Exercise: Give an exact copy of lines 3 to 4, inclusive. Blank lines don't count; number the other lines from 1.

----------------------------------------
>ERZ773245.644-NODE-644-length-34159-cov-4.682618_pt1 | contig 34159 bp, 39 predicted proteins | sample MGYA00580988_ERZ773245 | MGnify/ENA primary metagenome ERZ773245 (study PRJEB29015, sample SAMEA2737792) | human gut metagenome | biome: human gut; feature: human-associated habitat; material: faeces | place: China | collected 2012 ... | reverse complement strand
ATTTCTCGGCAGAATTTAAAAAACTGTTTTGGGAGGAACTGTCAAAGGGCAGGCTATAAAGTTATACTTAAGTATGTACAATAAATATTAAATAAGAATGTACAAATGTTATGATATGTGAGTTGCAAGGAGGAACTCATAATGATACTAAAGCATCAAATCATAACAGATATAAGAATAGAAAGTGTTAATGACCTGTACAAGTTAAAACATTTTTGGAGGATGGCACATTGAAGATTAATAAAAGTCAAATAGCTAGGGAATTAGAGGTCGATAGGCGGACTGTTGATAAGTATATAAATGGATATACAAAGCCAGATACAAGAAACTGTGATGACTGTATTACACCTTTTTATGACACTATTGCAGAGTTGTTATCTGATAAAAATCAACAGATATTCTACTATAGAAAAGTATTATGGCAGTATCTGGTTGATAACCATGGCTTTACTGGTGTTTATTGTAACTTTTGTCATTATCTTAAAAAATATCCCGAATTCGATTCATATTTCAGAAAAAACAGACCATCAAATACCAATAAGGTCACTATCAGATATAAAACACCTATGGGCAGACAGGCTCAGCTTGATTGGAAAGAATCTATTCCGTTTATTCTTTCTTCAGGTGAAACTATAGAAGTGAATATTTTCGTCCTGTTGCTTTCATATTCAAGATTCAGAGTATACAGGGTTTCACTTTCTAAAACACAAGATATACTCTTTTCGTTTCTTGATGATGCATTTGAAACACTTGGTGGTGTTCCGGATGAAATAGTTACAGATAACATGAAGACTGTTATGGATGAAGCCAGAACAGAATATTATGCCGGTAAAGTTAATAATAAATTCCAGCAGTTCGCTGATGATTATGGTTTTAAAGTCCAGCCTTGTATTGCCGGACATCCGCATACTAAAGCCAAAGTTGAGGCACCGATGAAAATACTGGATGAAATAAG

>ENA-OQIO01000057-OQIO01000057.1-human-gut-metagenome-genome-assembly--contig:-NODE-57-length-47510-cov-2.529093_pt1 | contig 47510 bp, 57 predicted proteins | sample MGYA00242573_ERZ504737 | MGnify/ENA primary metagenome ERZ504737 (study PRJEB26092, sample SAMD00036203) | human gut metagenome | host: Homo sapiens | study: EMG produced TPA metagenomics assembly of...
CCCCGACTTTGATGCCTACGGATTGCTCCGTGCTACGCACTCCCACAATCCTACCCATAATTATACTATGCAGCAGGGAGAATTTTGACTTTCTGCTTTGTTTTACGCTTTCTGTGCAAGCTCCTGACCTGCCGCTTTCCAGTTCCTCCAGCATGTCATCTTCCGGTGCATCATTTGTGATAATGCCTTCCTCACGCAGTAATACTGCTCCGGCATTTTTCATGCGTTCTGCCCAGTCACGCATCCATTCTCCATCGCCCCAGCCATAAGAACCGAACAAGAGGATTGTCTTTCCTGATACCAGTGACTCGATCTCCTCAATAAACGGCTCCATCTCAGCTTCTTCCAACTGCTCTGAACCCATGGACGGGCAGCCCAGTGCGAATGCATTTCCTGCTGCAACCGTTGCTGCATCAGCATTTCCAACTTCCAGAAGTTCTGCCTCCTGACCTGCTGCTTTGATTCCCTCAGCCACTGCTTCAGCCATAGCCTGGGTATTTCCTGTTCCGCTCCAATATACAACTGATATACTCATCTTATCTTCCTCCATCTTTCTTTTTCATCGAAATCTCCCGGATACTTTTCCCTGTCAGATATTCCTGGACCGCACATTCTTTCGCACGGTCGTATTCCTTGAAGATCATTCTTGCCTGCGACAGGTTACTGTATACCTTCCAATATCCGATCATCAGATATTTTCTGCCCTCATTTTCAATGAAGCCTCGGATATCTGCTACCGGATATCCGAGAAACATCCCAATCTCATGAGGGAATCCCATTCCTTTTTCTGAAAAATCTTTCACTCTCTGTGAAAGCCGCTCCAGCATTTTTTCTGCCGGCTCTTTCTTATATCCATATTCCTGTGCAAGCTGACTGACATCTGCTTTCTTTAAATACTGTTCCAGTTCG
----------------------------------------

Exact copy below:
>ENA-OQIO01000057-OQIO01000057.1-human-gut-metagenome-genome-assembly--contig:-NODE-57-length-47510-cov-2.529093_pt1 | contig 47510 bp, 57 predicted proteins | sample MGYA00242573_ERZ504737 | MGnify/ENA primary metagenome ERZ504737 (study PRJEB26092, sample SAMD00036203) | human gut metagenome | host: Homo sapiens | study: EMG produced TPA metagenomics assembly of...
CCCCGACTTTGATGCCTACGGATTGCTCCGTGCTACGCACTCCCACAATCCTACCCATAATTATACTATGCAGCAGGGAGAATTTTGACTTTCTGCTTTGTTTTACGCTTTCTGTGCAAGCTCCTGACCTGCCGCTTTCCAGTTCCTCCAGCATGTCATCTTCCGGTGCATCATTTGTGATAATGCCTTCCTCACGCAGTAATACTGCTCCGGCATTTTTCATGCGTTCTGCCCAGTCACGCATCCATTCTCCATCGCCCCAGCCATAAGAACCGAACAAGAGGATTGTCTTTCCTGATACCAGTGACTCGATCTCCTCAATAAACGGCTCCATCTCAGCTTCTTCCAACTGCTCTGAACCCATGGACGGGCAGCCCAGTGCGAATGCATTTCCTGCTGCAACCGTTGCTGCATCAGCATTTCCAACTTCCAGAAGTTCTGCCTCCTGACCTGCTGCTTTGATTCCCTCAGCCACTGCTTCAGCCATAGCCTGGGTATTTCCTGTTCCGCTCCAATATACAACTGATATACTCATCTTATCTTCCTCCATCTTTCTTTTTCATCGAAATCTCCCGGATACTTTTCCCTGTCAGATATTCCTGGACCGCACATTCTTTCGCACGGTCGTATTCCTTGAAGATCATTCTTGCCTGCGACAGGTTACTGTATACCTTCCAATATCCGATCATCAGATATTTTCTGCCCTCATTTTCAATGAAGCCTCGGATATCTGCTACCGGATATCCGAGAAACATCCCAATCTCATGAGGGAATCCCATTCCTTTTTCTGAAAAATCTTTCACTCTCTGTGAAAGCCGCTCCAGCATTTTTTCTGCCGGCTCTTTCTTATATCCATATTCCTGTGCAAGCTGACTGACATCTGCTTTCTTTAAATACTGTTCCAGTTCG